Bob Martin returned to Eastern Kentucky in 1973 after a stint with the U.S. Marine Corps, including postings in Southeast Asia. “I was ready to move to a rural area, and I was ready to get my young self back down here,” he says.

He loved the community, but connecting with family in larger cities was not always easy. Rural communications in the ‘70s sometimes struggled to keep pace.

Now, however, he is wired with the latest technology. In December 2014, he embraced Mountain’s services: a 50 Mbps broadband connection, the complete television bundle and a landline phone.

Retired from a teaching career, he works as an accounts management officer for Commercial Bank in West Liberty.

Thanks to the fiber upgrade, he can now connect remotely to the bank’s system, allowing him to work from home when bad weather makes travel difficult.

Also, Martin says he prefers trading with local businesses, rather than big, national corporations. “When I spend my money and pay my bill, it stays here in Morgan County,” he says.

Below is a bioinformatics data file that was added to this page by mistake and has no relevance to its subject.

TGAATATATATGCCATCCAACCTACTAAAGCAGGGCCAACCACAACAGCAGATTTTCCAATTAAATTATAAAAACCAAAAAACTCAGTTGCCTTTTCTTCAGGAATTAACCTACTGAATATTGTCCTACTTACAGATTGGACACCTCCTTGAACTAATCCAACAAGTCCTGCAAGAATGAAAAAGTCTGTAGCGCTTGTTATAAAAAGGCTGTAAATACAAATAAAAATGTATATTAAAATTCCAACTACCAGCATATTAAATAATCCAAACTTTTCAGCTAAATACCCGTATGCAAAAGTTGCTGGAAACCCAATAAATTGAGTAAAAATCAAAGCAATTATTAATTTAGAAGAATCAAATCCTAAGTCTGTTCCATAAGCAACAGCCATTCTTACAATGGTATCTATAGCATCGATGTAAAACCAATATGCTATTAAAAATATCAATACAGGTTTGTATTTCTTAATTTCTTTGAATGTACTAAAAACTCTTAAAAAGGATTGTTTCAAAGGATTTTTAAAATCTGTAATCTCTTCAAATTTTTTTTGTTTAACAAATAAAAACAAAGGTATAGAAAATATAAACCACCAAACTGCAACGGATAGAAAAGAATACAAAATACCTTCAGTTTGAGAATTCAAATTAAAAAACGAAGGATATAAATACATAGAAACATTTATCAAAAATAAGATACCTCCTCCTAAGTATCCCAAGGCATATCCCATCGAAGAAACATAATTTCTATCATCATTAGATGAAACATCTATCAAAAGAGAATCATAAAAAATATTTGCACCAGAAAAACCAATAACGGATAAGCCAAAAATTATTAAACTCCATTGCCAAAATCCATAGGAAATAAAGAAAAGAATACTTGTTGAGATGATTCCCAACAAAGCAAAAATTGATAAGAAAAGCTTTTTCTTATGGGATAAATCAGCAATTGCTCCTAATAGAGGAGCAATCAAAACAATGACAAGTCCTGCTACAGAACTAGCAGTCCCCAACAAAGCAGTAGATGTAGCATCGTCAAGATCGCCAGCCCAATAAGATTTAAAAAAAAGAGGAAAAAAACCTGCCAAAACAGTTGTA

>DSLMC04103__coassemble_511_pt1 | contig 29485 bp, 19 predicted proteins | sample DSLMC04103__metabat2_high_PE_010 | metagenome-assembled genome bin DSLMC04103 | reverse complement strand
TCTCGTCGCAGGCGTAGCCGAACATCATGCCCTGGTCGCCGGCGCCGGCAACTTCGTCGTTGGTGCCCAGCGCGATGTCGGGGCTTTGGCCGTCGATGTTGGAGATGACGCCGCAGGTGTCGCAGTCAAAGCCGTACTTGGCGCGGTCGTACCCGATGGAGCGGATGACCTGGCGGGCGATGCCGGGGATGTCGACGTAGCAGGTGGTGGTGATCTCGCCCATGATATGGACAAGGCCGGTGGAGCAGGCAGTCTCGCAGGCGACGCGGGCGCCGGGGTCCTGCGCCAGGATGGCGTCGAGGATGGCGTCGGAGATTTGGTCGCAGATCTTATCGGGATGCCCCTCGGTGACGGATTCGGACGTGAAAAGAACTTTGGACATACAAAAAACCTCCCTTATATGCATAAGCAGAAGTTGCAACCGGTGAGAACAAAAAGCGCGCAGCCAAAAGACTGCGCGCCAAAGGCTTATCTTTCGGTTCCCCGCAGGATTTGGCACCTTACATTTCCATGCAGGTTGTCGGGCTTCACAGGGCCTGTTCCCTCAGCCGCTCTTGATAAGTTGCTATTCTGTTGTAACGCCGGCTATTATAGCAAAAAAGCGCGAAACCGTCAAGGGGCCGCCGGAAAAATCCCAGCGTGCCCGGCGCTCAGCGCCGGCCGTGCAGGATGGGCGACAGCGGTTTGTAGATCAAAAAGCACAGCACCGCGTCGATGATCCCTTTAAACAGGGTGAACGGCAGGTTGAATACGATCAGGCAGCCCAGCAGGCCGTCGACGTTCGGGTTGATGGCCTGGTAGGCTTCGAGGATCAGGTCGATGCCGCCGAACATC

A rural, connected life
Martin, who lives about 17 miles outside West Liberty, says the service from Mountain compares favorably to the connections his relatives receive in larger cities. “We can converse and do things on the computer that we couldn’t have done a year and a half ago,” he says.

And, he believes the connectivity provides a necessary economic boost. “If you want businesses to come, and you want your community to grow, you’re going to have to have technology and data,” he says. “You have to be able to download information, upload information and do it quick.”

A career of learning, and helping

Martin was born in Paintsville, Kentucky, but his family moved to Michigan when he was 6 years old. Summers with his grandparents kept him tied to the Bluegrass State.

Once he returned to Kentucky, he tried farming. Then, he pursued vocational degrees in welding. He taught high school- and college-level welding for 22 years, and he was a vocational school principal for eight years.